Jump to content
palaeochat647

Animal, vegetable, or just mineral!? - UK, Isle of Sheppey, Minster

Recommended Posts

palaeochat647
Hi all,
I'd be ever so grateful if someone could assist me in identify the attached photos (top, bottom and side views).

Location specimen found: UK, Isle of Sheppey, Minster, along the coast walking south east towards east end, near the shipwreck.

Collected: 18/08/2016
I've looked up London clay fossils finding various, similar looking structures, however it seems to me more than likely just rock/mineral formations but wasn't 100% sure, any help would be gratefully appreciated.
Many thanks

post-22261-0-85089500-1471565648_thumb.jpg

post-22261-0-33810400-1471565658_thumb.jpg

post-22261-0-72219700-1471565661_thumb.jpg

post-22261-0-32724700-1471565667_thumb.jpg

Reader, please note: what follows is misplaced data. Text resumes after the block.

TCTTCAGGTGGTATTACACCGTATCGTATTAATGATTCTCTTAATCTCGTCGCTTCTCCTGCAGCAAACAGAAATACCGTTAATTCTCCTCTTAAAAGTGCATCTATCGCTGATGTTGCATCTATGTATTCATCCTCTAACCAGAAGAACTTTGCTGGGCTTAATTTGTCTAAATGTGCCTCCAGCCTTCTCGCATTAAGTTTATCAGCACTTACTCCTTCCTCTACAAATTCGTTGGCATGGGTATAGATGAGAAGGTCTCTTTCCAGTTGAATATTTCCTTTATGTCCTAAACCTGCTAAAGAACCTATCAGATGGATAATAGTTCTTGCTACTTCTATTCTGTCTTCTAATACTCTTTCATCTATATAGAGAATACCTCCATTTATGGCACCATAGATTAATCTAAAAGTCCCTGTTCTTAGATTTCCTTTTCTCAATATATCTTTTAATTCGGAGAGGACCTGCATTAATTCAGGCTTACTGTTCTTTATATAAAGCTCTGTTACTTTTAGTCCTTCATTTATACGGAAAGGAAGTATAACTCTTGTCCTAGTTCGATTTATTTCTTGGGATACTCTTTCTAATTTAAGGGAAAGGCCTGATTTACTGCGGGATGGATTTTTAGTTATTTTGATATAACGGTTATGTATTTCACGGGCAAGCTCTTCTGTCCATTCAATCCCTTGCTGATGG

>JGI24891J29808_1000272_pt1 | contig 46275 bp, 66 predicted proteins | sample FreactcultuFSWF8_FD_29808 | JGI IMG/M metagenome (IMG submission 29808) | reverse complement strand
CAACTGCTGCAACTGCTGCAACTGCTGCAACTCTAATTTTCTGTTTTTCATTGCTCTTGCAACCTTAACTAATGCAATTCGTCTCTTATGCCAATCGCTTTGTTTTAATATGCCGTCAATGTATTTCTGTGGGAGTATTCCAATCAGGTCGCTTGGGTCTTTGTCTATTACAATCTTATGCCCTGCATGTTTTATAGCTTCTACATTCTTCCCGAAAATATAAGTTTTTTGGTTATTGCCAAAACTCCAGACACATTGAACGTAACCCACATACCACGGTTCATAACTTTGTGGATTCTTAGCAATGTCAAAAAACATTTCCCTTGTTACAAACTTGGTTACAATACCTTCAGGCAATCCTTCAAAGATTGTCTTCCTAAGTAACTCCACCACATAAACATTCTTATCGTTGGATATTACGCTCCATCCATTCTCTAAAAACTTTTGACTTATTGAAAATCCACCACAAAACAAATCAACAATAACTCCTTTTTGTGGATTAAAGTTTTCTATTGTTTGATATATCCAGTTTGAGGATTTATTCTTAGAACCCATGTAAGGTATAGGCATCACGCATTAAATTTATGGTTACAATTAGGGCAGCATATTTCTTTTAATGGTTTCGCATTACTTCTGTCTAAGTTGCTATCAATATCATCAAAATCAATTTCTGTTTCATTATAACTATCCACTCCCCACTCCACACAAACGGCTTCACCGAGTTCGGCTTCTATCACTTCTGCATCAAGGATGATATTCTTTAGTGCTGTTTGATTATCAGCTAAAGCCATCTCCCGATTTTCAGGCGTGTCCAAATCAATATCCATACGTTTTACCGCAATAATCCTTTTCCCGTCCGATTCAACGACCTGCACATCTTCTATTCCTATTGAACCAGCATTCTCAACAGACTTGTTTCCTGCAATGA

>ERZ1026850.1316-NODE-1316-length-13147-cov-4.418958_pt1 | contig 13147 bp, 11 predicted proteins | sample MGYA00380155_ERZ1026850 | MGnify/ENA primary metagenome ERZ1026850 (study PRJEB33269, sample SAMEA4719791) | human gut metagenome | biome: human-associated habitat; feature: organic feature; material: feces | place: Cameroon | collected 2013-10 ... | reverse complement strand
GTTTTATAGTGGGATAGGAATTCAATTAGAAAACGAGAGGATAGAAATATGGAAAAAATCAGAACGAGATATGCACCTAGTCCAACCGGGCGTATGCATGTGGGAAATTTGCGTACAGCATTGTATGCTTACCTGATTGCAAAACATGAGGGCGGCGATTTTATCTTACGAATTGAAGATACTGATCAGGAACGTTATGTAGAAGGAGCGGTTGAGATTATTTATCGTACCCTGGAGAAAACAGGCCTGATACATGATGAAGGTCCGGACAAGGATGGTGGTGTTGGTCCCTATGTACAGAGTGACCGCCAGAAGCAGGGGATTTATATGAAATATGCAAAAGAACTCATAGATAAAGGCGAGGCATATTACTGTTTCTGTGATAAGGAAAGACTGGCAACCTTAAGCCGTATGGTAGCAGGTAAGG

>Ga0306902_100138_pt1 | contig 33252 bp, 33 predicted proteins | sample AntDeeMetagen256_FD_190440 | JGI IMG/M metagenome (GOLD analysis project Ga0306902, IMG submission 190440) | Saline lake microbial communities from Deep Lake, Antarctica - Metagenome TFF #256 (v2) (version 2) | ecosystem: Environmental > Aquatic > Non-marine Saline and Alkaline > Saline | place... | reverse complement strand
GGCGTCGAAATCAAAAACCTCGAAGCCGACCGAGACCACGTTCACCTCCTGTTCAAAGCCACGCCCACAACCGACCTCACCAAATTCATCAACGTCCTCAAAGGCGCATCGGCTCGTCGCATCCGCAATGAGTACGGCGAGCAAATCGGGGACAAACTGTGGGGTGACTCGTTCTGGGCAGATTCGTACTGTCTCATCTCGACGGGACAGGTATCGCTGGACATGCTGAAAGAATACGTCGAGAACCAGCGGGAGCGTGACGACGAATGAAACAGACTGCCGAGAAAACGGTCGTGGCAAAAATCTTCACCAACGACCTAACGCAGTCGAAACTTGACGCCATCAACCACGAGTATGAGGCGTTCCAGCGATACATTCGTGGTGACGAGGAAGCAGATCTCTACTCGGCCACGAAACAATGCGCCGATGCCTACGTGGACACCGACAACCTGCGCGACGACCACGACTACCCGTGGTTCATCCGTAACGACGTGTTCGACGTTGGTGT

post-22261-0-98275600-1471565672_thumb.jpg

post-22261-0-25924900-1471565676_thumb.jpg

Share this post


Link to post
Share on other sites
CraigHyatt

I guess Giant's Causeway would be a supersized septarian?

post-20989-0-89677500-1471575868_thumb.jpeg

Share this post


Link to post
Share on other sites
ynot

Welcome to TFF!!

Hi all,
I'd be ever so grateful if someone could assist me in identify the attached photos (top, bottom and side views).

Location specimen found: UK, Isle of Sheppey, Minster, along the coast walking south east towards east end, near the shipwreck.

Collected: 18/08/2016